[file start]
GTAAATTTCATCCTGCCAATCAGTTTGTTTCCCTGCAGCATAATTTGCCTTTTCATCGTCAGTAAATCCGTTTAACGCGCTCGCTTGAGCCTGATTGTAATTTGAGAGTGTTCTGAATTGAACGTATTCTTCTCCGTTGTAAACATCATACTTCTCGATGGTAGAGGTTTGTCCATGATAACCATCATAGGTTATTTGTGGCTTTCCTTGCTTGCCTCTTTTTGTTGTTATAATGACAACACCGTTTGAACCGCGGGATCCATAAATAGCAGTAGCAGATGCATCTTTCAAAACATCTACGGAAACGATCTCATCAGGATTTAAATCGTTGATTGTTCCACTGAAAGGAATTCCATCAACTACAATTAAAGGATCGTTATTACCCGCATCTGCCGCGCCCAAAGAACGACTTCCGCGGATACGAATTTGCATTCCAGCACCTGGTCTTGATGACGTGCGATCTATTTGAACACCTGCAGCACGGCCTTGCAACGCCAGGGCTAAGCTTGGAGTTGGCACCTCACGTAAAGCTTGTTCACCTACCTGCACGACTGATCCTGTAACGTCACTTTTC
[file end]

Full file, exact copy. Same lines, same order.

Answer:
GTAAATTTCATCCTGCCAATCAGTTTGTTTCCCTGCAGCATAATTTGCCTTTTCATCGTCAGTAAATCCGTTTAACGCGCTCGCTTGAGCCTGATTGTAATTTGAGAGTGTTCTGAATTGAACGTATTCTTCTCCGTTGTAAACATCATACTTCTCGATGGTAGAGGTTTGTCCATGATAACCATCATAGGTTATTTGTGGCTTTCCTTGCTTGCCTCTTTTTGTTGTTATAATGACAACACCGTTTGAACCGCGGGATCCATAAATAGCAGTAGCAGATGCATCTTTCAAAACATCTACGGAAACGATCTCATCAGGATTTAAATCGTTGATTGTTCCACTGAAAGGAATTCCATCAACTACAATTAAAGGATCGTTATTACCCGCATCTGCCGCGCCCAAAGAACGACTTCCGCGGATACGAATTTGCATTCCAGCACCTGGTCTTGATGACGTGCGATCTATTTGAACACCTGCAGCACGGCCTTGCAACGCCAGGGCTAAGCTTGGAGTTGGCACCTCACGTAAAGCTTGTTCACCTACCTGCACGACTGATCCTGTAACGTCACTTTTC